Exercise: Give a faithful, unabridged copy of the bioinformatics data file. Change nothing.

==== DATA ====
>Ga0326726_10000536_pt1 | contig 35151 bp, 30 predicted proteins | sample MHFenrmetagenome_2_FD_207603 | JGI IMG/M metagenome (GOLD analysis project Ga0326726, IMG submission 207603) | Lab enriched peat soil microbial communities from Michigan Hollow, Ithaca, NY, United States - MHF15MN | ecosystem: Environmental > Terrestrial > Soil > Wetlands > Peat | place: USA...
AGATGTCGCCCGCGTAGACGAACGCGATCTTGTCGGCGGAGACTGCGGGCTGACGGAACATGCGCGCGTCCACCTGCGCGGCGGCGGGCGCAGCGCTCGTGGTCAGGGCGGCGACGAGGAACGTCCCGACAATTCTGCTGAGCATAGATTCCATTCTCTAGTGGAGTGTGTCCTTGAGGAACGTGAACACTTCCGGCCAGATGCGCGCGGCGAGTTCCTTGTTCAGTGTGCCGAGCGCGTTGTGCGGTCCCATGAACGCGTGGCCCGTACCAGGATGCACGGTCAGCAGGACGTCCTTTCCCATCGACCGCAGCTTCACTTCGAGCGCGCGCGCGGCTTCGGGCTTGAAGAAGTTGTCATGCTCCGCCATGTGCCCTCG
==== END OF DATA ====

>Ga0326726_10000536_pt1 | contig 35151 bp, 30 predicted proteins | sample MHFenrmetagenome_2_FD_207603 | JGI IMG/M metagenome (GOLD analysis project Ga0326726, IMG submission 207603) | Lab enriched peat soil microbial communities from Michigan Hollow, Ithaca, NY, United States - MHF15MN | ecosystem: Environmental > Terrestrial > Soil > Wetlands > Peat | place: USA...
AGATGTCGCCCGCGTAGACGAACGCGATCTTGTCGGCGGAGACTGCGGGCTGACGGAACATGCGCGCGTCCACCTGCGCGGCGGCGGGCGCAGCGCTCGTGGTCAGGGCGGCGACGAGGAACGTCCCGACAATTCTGCTGAGCATAGATTCCATTCTCTAGTGGAGTGTGTCCTTGAGGAACGTGAACACTTCCGGCCAGATGCGCGCGGCGAGTTCCTTGTTCAGTGTGCCGAGCGCGTTGTGCGGTCCCATGAACGCGTGGCCCGTACCAGGATGCACGGTCAGCAGGACGTCCTTTCCCATCGACCGCAGCTTCACTTCGAGCGCGCGCGCGGCTTCGGGCTTGAAGAAGTTGTCATGCTCCGCCATGTGCCCTCG